The Four Fish I’d Eat Even After Seaspiracy

My piece in The Guardian this week sparks controversy

Just Four? It’s a debate . . .

This week in The Guardian I have an essay called “The Four Fish I Would Still Eat Even After Watching Seaspiracy.” I wrote it in response to the Netflix film that has brought more attention to the issue of fishing and aquaculture than any single piece of media in the last 20 years. The film left me with many feelings too diverse to spell out here. In fact in the next year I’ll be co-hosting a podcast called Fish Talk that will try to go more deeply into the layered arguments for and against eating seafood. To some degree the essay picks up where I left off in my books Four Fish and American Catch. But it also incorporate some of the things while researching my new book The Climate Diet. Fish, it turns out, are generally pretty good choices from a carbon emissions perspective so squaring the intense anti-fishing message with Seaspiracy with the overall food footprint of humans is a not unimportant thing to do.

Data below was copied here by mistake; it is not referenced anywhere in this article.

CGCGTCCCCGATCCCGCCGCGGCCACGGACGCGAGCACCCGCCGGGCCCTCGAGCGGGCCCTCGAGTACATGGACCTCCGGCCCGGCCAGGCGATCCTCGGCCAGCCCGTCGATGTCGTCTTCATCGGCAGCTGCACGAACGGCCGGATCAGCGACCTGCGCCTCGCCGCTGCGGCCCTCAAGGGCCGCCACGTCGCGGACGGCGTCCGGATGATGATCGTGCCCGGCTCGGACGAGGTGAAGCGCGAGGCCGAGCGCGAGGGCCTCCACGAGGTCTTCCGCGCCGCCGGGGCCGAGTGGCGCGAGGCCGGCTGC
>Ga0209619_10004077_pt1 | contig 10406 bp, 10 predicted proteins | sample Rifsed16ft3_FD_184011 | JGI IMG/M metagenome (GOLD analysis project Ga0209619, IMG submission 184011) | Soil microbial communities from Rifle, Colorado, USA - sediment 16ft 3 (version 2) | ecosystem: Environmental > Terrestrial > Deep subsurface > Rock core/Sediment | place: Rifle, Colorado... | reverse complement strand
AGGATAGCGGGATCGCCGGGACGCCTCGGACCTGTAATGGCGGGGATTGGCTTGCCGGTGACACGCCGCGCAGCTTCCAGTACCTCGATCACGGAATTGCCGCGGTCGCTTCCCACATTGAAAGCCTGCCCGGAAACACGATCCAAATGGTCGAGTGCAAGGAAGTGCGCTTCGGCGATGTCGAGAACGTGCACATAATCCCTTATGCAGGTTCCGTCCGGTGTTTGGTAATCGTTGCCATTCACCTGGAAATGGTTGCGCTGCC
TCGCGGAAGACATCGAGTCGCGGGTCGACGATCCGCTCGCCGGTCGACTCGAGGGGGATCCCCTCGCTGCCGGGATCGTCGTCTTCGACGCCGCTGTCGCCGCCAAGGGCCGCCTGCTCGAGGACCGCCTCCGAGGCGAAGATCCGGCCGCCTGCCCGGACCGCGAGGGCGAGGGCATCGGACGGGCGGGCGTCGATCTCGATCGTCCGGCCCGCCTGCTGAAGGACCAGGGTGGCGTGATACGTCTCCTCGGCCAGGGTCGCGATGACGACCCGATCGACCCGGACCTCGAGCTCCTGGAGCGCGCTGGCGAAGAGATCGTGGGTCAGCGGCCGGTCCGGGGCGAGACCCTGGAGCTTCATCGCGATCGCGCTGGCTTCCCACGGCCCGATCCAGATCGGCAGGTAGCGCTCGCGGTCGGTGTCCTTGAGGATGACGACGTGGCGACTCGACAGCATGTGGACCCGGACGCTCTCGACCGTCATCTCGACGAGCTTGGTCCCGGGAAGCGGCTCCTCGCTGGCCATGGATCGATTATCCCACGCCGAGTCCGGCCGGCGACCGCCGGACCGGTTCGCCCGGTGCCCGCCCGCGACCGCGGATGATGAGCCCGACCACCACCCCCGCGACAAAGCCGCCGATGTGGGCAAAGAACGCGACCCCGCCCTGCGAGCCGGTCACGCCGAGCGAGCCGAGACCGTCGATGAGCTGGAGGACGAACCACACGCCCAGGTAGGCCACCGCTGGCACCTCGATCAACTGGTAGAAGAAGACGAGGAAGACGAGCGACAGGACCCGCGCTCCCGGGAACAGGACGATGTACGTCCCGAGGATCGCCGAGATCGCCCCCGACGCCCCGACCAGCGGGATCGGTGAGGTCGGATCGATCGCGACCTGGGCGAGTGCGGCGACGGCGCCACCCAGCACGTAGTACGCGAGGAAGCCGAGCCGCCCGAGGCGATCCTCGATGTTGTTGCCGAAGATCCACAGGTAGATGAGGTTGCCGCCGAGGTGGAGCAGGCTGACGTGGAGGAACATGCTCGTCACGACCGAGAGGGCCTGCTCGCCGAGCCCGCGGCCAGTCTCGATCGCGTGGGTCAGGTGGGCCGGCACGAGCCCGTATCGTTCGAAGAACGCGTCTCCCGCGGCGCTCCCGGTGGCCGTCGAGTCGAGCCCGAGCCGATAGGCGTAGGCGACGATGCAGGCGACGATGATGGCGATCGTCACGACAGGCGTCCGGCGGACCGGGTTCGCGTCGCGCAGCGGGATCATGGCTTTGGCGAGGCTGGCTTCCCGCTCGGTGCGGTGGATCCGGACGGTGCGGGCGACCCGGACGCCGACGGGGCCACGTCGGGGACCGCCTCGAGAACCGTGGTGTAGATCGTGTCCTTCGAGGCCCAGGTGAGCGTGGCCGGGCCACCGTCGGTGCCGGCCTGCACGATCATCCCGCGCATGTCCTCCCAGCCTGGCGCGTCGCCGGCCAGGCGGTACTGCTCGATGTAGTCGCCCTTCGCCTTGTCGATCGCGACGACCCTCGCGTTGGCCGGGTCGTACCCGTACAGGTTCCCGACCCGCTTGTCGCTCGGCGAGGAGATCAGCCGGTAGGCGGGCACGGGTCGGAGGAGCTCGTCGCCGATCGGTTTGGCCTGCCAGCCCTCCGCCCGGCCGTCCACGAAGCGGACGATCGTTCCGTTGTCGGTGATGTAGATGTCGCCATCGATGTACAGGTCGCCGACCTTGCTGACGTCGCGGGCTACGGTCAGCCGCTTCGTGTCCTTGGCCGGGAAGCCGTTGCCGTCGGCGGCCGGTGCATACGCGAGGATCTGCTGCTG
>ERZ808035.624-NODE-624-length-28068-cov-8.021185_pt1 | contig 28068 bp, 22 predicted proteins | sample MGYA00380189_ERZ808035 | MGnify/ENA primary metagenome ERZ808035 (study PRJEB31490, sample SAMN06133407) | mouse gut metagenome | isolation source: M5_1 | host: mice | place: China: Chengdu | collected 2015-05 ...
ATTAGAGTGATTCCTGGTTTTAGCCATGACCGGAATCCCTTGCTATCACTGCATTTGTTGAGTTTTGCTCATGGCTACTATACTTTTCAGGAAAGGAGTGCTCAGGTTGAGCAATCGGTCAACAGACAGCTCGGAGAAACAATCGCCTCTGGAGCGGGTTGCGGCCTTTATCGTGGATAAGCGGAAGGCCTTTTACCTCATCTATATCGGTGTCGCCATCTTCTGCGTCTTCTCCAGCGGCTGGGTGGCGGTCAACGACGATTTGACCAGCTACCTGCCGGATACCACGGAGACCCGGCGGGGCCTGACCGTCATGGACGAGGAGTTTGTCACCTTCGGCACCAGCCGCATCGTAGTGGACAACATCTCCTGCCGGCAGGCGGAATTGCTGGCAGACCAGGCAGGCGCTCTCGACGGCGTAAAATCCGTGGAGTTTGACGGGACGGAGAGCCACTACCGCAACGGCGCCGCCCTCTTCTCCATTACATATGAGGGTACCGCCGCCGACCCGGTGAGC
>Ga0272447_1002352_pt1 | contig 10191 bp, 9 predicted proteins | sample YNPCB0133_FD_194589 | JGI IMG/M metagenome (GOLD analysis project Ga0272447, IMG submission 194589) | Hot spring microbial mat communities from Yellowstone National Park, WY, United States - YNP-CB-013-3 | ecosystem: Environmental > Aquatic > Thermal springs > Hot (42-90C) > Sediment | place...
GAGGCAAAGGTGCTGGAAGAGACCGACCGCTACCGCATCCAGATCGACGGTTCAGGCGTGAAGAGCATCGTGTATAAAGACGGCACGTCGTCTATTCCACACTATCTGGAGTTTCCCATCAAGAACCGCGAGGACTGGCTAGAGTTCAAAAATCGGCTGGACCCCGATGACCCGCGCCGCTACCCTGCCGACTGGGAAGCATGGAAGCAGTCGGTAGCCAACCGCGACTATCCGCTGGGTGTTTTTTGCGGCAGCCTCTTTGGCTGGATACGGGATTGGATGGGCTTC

What I tried to do in the Guardian piece was to briefly pull out a handful of examples where I still feel comfortable eating from the sea. On Twitter I’m seeing a fair amount of push back from both the fishing industry and the animal rights side of things. Both have legitimate points to make. But I wrote what I wrote in the hopes of spurring further conversation and bringing the debate to a place that’s good for the oceans and humanity. Have a look at the piece and feel free to leave a comment here.

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